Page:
I have received a lot of comments from my readers on not mentioning about find -print0 and xargs -0 on find examples, so I thought to include this as well. When we don’t specify any expression after find command the default option is -print which prints the name of each found files followed by \n or newline.since we mostly pipe the output of find command to xargs -print could cause a problem if file name itself contain a new line or any form of white space.

To resolve this issue instead of -print use -print0. The difference between find -print and find -print0 is, print0 display file name on the stdout followed by an “NUL” character and then you can use xargs -0 commands to process file names with a null character. let’s see UNIX find command example with a file name having space in them:

javin@testenv1:~/test find . -name "*equity*" -print
./cash equity trading ./equity~

You see here “cash equity trading” has space in there name

javin@testenv1:~/test find . -name "*equity*" -print | xargs ls -l
ls: cannot access ./cash: No such file or directory
ls: cannot access equity: No such file or directory
ls: cannot access trading: No such file or directory
-r--r--r-- 1 stock_trading cash_domain trading 0 Jul 15 11:42 ./equity~

Now if we pass this to xargs, xargs treat them as three separate files.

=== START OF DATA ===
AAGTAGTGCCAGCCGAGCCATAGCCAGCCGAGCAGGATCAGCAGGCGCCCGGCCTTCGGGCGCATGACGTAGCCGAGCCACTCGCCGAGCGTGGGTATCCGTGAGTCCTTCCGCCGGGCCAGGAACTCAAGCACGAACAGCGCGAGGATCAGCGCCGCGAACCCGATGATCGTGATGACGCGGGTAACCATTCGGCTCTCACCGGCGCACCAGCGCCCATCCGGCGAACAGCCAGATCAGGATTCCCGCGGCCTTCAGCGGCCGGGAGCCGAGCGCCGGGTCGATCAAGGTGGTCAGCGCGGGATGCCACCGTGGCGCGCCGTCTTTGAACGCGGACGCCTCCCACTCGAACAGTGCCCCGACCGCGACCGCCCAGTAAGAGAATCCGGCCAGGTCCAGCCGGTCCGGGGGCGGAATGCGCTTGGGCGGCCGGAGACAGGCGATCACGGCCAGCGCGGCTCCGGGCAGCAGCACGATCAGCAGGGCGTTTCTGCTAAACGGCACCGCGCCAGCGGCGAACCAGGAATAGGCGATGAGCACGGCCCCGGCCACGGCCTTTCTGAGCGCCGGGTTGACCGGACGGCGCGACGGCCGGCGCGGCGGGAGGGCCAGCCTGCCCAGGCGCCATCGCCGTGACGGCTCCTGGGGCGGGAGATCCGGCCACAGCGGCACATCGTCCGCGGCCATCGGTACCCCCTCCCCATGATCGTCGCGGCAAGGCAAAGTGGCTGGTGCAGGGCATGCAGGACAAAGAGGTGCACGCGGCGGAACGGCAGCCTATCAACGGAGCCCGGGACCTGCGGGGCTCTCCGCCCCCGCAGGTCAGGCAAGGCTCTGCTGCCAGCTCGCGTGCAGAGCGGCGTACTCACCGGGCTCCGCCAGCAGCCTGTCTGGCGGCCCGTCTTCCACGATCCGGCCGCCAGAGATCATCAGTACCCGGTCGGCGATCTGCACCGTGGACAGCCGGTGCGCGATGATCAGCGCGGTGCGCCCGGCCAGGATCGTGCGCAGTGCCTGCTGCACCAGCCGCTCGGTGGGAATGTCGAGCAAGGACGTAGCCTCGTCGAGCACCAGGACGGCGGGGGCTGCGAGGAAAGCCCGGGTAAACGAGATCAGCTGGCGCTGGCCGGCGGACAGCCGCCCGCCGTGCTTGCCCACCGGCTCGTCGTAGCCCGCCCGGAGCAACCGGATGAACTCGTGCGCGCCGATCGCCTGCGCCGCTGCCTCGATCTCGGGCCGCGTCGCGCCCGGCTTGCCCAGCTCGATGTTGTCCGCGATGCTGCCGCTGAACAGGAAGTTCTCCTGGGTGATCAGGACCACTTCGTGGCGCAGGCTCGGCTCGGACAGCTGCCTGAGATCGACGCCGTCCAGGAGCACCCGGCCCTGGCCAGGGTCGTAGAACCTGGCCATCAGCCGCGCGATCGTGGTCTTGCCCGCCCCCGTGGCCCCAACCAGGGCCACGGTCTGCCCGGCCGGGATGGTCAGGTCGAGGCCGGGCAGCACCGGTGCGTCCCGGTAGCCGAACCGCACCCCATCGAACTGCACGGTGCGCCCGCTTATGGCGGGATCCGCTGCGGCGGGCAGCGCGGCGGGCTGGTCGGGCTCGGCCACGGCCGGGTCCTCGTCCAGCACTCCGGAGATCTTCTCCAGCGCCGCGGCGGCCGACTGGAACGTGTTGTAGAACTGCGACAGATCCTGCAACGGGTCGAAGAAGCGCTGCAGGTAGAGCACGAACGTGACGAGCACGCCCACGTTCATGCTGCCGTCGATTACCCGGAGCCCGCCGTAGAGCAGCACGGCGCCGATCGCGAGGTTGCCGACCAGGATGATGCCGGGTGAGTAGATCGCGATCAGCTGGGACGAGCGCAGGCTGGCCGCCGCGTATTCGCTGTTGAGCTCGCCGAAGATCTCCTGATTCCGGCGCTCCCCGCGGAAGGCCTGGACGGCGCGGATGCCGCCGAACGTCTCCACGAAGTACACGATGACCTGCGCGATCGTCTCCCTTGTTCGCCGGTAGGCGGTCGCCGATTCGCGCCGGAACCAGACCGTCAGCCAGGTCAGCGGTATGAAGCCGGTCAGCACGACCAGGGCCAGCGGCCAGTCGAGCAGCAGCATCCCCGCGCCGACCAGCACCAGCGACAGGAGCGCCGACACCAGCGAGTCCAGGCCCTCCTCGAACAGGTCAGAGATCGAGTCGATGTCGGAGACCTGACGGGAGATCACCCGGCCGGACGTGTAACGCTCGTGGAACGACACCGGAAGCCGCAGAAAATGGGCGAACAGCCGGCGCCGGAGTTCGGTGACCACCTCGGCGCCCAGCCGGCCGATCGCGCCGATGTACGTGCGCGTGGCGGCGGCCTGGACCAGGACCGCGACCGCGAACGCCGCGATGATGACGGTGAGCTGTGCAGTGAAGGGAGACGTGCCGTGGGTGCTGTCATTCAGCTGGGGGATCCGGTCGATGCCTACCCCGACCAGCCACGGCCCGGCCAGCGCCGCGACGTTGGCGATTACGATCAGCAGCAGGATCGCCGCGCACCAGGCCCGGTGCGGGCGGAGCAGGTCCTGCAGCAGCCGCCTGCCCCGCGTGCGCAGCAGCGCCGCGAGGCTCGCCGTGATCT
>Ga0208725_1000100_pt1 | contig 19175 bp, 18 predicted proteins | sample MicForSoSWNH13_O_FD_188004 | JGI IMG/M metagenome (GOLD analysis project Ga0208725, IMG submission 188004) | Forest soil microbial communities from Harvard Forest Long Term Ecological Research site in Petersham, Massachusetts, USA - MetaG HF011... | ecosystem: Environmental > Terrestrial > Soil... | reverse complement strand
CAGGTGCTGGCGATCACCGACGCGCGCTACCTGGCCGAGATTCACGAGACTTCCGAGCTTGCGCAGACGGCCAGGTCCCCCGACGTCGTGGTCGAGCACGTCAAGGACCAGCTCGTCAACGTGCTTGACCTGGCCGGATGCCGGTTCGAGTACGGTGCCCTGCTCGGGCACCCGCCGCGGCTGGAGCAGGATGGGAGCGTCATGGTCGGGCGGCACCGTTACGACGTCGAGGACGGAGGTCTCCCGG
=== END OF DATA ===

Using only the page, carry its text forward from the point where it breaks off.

javin@testenv1:~/test find . -name "*equity*" -print0 | xargs ls

xargs: WARNING: a NUL character occurred in the input.  It cannot be passed through in the argument list.  Did you mean to use the --null option?

ls: cannot access ./cash: No such file or directory
ls: cannot access equity: No such file or directory
ls: cannot access trading: No such file or directory

Now to solve this, we have used find command with -print0 which appends NUL character on file name but without xargs -0,  xargs command would not able to handle those inputs.

javin@testenv1:~/test find . -name "*equity*" -print0 | xargs -0 ls -l
-rw-r--r-- 1 stock_trading cash_domain trading 0 Jul 21 09:54 ./cash equity trading
-r--r--r-- 1 stock_trading cash_domain trading 0 Jul 15 11:42 ./equity~

Now you can see with find -print0| xargs -0 it looks good.

In short, always use find -print0 along with xargs -0 if you see slightest possibilities of file names containing space in UNIX or Linux.

Important point about find command in Unix and Linux:

Here are some of the important and interesting things to know about powerful find command, most of these points are contributed by various people in comments and big thanks to all of them for sharing their knowledge, you should definitely check out comments to know more about find command:

  1. find –print and find is same as –print is a default option of the find command.
  2. find –print0 should be used to avoid any issue with white space in file name or path while forwarding output to xargs, also use xargs -0 along with find –print0
  3. find has an option called –delete which can be used in place of -exec rm {} \;
Reference: 10 Examples of find command in Unix and Linux from our SCG partner Javin Paul at the Javarevisited blog.
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Keith Emery
8 years ago

Very informative. Thank you.

a CLI Noob
a CLI Noob
5 years ago

the source, javarevisited blog, has some helpful summary pics encapsulating this info also.